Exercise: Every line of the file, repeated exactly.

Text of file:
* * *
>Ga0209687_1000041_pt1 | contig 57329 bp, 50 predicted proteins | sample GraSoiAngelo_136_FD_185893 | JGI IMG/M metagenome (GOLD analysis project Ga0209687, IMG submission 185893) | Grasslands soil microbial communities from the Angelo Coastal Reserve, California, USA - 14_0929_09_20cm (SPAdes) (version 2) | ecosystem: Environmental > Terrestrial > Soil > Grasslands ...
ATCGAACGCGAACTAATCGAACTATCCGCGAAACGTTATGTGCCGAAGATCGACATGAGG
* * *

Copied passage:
>Ga0209687_1000041_pt1 | contig 57329 bp, 50 predicted proteins | sample GraSoiAngelo_136_FD_185893 | JGI IMG/M metagenome (GOLD analysis project Ga0209687, IMG submission 185893) | Grasslands soil microbial communities from the Angelo Coastal Reserve, California, USA - 14_0929_09_20cm (SPAdes) (version 2) | ecosystem: Environmental > Terrestrial > Soil > Grasslands ...
ATCGAACGCGAACTAATCGAACTATCCGCGAAACGTTATGTGCCGAAGATCGACATGAGG